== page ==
History From America's Most Famous Valleys
Frontiersmen of New York
by Jeptha R. Simms
Albany, NY 1883
Volume I, Page 481
Ovation to Gen. Eaton, who Attempts to eat a fig.-The following original anecdote, which we are not aware has ever before found its way into a book, came to the writer from his father, who had kept it in memory from the time of its occurrence. On his return from Egypt a grand ovation awaited Gen. Eaton everywhere; but in no city was he more kindly received than in New York. At a large evening party, in which the elite of the town was represented, among other dainties served were figs, for which he ever had a natural aversion. As the occasion was to do him honor, he took a few, thinking to force them to his stomach. He put one into his mouth, but, with his best endeavors, he could not swallow it; and took it out on the sly, and, as he had hoped, unobserved. At such a place the attractive feature, if any such there is, has at all times keen eyes riveted upon it ; and while attempting to get the offending subject into his handkerchief, he saw several ladies across the room already smiling at his dilemma. His embarrassment soon became apparent to many in the room, and his position was becoming an unenviable one. He could not-he would not become a laughing-stock, and he arose with dignity, advanced a step forward, and made a handsome speech, recounting the greatest perils and vicissitudes of his eventful life. He said he had been an actor in such and such scenes of the Revolution; he had been in certain vicissitudes among the Ohio and Kentucky Indians; he had traversed the sands of Egypt to meet a savage foe, who had quailed before him at the city of Derne. "But," he added with emphasis, laying the offending object in the palm of his open. hand, "I never met a foe in all my life that I could not conquer, until I met that d-d thing! " He took his seat amid the plaudits of the room, when he quietly explained his lasting aversion to figs, to find himself more lionized than ever.-Joseph Simms.
Here is Another Original Anecdote of Gen. Eaton.-Soon after his return from Egypt, he was riding in a carriage from Hartford to Boston, but whether alone or not, tradition does not inform us. He was passing along quietly through the parish of North Coventry, Tolland county, Ct., when, as he neared the village church, his coachman was ordered to stop, with a threatened fine for journeying on the Sabbath. As soon as the old soldier learned the cause of his detention, he thrust- his head from a carriage window, and with a pistol in hand he exclaimed: "Where is the man who stops my carriage? I don't care to shoot him, but I think I will! " In the next moment might have been seen the tail of a sanctimonious-looking man's coat streaming in the wind, as its wearer was making rapid strides toward the church door, fully realizing for once that he had caught a live tartar. The traveler was not again molested on his journey. This story, like its predecessor, is too well authenticated and too characteristic to be lost.-Henry Albro.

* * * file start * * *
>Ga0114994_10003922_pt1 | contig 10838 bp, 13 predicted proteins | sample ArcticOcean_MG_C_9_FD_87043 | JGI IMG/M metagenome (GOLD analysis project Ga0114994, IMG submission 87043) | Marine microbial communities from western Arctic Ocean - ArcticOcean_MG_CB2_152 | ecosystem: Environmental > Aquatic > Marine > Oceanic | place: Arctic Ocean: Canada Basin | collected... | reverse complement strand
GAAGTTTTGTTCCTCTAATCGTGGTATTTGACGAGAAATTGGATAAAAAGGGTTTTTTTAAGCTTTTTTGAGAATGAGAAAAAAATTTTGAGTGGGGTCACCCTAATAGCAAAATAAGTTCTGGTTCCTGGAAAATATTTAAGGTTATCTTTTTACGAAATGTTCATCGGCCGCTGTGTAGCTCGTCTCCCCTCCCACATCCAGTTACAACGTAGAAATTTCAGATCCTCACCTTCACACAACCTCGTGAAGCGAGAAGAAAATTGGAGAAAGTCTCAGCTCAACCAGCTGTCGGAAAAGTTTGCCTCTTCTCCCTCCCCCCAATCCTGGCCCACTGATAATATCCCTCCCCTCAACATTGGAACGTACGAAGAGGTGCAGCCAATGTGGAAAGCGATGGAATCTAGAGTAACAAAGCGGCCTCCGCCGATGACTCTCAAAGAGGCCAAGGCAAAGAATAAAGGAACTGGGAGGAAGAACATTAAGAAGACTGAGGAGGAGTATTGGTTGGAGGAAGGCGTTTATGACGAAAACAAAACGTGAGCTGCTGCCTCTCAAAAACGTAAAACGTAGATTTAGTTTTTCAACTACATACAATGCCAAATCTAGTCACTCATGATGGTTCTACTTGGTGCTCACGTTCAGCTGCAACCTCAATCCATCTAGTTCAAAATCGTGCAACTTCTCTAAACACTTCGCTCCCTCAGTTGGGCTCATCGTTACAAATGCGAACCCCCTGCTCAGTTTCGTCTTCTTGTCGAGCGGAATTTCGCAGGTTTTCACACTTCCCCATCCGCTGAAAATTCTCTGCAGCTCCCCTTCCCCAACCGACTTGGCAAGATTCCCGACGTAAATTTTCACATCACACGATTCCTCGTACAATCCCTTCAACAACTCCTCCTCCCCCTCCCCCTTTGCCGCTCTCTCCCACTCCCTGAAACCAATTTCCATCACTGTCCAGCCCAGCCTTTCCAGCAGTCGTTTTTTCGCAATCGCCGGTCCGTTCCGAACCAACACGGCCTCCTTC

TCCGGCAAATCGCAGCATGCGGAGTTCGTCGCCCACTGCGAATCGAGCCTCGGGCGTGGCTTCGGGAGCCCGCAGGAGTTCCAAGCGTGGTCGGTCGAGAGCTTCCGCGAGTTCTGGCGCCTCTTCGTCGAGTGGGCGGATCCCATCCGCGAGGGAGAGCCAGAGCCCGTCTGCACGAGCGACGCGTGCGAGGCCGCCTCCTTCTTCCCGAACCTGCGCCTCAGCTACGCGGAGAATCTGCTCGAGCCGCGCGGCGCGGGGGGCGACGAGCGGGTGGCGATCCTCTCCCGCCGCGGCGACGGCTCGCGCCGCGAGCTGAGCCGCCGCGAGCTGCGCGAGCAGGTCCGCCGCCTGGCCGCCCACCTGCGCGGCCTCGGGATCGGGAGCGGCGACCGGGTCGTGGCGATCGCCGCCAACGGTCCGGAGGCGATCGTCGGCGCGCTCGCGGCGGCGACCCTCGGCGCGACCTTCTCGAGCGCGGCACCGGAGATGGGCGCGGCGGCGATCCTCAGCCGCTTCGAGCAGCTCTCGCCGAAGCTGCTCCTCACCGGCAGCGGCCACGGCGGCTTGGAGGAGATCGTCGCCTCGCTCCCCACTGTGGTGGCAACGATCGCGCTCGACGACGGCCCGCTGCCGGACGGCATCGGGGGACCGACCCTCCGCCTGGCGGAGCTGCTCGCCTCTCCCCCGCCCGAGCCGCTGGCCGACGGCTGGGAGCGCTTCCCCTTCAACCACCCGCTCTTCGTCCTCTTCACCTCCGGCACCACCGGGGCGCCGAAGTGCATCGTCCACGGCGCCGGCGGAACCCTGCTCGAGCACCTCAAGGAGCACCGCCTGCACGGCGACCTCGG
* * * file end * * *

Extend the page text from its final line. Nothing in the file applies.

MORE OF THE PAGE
On the 12th of June, five days before the battle of Bunker's Hill, Gen. Gage issued a proclamation, offering pardon for past offenses to all Americans, except Samuel Adams and John Hancock. This was a good recognition of their patriotism.
The Congress, which met in the summer of 1775, had not yet determined to throw off allegiance to the British crown, and in July of that year, prepared a declaration of American grievances for the preceding ten years, with the causes which had led to them. They also drew up a respectful address to the King, in which they avowed boldly, that they were "resolved to die freemen rather than live slaves." This Congress established a general post-office and general hospital, and resolved to emit a paper currency. Its proceedings, however, effected nothing toward healing the difficulties with the mother country. In November the House of Lords, at the motion of the Duke of Richmond, met to interrogate ex-Governor Penn, who had been two years Governor of Pennsylvania. He stated, in reply to certain questions, that he had resided four years in the colonies; that he was personally acquainted with all the members of the American Congress; that the colonists were united; were, to considerable extent, prepared for war; could make powder, small arms and cannon; were more expert at ship-building than Europeans; and that, if a formidable force was sent to America, the number of colonists who would be found to join it would be too trivial to be of any consequence.
The Duke of Richmond then proposed the last petition of Congress to the King, as a base for a plan of accommodation, and urged the impossibility of ever conquering America, as the learned John Wilkes had emphatically done in the House of Commons the preceding February: but the motion was lost. In December, Mr. Hartley made an effort to have hostilities suspended: and, in the following February, Mr. Fox attempted the same thing, soon after which the King, by a treaty with the Prince of Hesse Cassel, made an arrangement to hire 16,000 troops of that Prince, to aid in subduing his American subjects. It was urged in vain, that they were setting the example for the colonies to call in foreign aid. In March, of 1776, the Duke of Grafton made another ineffectual attempt to open the eyes of the King and ministry, after which war was considered as actually declared. It was thought by the court party that one or two campaigns, at most, would bring America in sackcloth at the foot of the British throne.
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